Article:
Scents of exhaust and sunblock heavy in the air as we approach
The lumpy turd of green and brown lurching out of the Harbor
All stumpy trees and scrub brush
Vague winding paths with pink skin and white tanktops
Looking like someone set sail on a piece of Somerville park
The hills scream stroller accessibility
The visitor center is air conditioned.
So called because of its shape
Or the shape it used to have
Before the factories
And a half century of urban trash.
The visitor center and its collages about ocean life
Used to be an 1800s horse rendering plant
Turning defunct vehicles, entertainment and pets
Into glue and fertilizer
Where the smell of industrial bootstrap progress
Could be kept far away from its beneficiaries.
In 1930, they found cars didn’t render so easy
Knocked the factory to dust
Left the island to galloping memory and stench.
“They should have called it horse murder island”
Quips one girl
And I laugh
Because it looks as much like a pair of spectacles
As it does an abattoir
Two grassy bulges in the harbor
Like the floating remains of a botched boob job
Complete with wooden gazebo areolae
For a century it collected waste,
Layers of empty cereal boxes
Bottles half backwash, half seawater
The corner pieces of gold star stickers
Furry pieces of tape
Twin piles of accumulated memory
Floating amid oil slicks and rendered fat
It’s that sort of quaint black-and-white mentality
That nature is a receptacle,
Boxes to be filled and land to be razed
The suburb sprawl like asphalt vines
There was cereal to eat and diapers to fill
And it had to go somewhere.
The 90s, though, were a decade of reflection
Where we were flush enough to afford apologies
In Boston the apology came in boatloads of Big Dig dirt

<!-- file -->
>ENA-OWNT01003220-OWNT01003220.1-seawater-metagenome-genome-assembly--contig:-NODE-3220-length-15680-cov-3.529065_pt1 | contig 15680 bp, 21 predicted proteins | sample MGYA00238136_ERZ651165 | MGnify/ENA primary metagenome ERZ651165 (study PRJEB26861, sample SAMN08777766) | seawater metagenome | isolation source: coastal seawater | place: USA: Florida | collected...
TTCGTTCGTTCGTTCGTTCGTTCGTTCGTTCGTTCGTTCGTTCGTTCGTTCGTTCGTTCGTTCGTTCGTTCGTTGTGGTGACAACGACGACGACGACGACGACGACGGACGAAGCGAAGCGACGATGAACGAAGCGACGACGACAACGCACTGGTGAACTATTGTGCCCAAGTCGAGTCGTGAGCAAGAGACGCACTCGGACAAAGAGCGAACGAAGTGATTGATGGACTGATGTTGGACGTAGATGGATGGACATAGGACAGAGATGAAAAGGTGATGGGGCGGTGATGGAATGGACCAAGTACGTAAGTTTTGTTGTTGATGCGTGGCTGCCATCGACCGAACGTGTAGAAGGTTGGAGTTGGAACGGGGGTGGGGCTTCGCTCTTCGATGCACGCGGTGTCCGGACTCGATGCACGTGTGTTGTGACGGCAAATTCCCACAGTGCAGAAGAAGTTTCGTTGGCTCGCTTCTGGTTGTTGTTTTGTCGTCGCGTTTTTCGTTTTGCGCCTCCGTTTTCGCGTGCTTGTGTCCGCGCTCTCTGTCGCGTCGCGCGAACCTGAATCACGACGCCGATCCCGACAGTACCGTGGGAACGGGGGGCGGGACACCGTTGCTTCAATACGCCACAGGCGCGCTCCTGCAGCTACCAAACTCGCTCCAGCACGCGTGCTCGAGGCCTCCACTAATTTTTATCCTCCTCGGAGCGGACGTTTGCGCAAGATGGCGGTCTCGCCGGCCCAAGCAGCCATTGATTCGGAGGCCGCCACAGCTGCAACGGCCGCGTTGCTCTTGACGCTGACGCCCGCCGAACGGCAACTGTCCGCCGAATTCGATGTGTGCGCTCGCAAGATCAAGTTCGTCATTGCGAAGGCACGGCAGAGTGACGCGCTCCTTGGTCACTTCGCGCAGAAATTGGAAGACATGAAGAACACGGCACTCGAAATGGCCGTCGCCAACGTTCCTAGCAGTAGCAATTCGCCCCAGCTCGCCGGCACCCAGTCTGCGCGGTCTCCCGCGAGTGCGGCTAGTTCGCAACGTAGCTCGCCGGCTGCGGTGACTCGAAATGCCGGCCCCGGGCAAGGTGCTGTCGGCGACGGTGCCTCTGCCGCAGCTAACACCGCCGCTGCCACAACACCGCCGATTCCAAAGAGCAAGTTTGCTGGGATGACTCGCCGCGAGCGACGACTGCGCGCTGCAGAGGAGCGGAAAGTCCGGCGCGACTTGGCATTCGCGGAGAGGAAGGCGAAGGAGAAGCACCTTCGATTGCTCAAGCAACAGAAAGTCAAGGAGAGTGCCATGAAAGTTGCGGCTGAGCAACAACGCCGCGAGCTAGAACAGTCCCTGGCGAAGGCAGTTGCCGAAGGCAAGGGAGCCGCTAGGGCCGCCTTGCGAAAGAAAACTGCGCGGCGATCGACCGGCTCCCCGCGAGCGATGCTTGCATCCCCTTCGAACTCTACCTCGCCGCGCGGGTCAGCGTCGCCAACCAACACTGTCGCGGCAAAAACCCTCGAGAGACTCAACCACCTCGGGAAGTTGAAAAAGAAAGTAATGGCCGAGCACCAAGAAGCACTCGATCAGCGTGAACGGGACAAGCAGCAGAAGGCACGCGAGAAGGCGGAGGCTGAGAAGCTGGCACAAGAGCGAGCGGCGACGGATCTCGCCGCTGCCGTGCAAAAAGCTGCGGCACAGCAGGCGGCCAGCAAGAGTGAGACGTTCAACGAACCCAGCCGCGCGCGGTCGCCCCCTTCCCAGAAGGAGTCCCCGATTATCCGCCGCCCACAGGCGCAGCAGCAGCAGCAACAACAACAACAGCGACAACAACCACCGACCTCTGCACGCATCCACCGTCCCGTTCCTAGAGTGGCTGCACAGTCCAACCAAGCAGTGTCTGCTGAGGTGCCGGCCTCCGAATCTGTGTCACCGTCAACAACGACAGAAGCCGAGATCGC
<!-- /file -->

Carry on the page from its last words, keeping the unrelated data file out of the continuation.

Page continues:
Dumped without ceremony onto the layers of trash, horses and arrowheads
The spectacle became less spectacle-ish
As the dirt piled up,
Taking its modern misshapen busty shape
Sealed in with a modest shell of clay.
They seeded it, planted an overcompensating number of trees
Built a visitor center, a dock, and collages about sustaining marine life.
Now, standing on one tilted gazebo nipple,
Watching a careless wind over the try-hard Boston skyline
I think of the layers of horse murder island
Of all the layers
How Boston looked in 1950 atop a pile of its refuse
The Custom House clock toll across the Harbor
The slow climb of Prudential tower
How Boston looked in 1857 atop a quaint white horse rendering plant
Fishing boats dumping industry into a pristine Harbor
Factories billowing unquenchable fires
How Boston looked in 1600, atop a narrow spit of land
They called it Trimountaine then, because once you could see its hills,
Lost with its other names beneath layers
I imagine the natives never called it Spectacle island,
That it had a name before they built the canoes
That it changed once they nosed ashore
That one of the only things that’s the same after a layered year of Boston
Is my name.
Horse murder island.
Or spectacle island.
It is layers of mistakes, a few hopeful seeds
And the drive for progress that makes us good
Ben is a working poet born in the Jersey scene, migrated to the Boston scene and now in the NYC jungle. He’s written since he was a little one, fiction, nonfiction, you name it. He’s competed in several slams, including the final Beltway slam in Spring of 2011.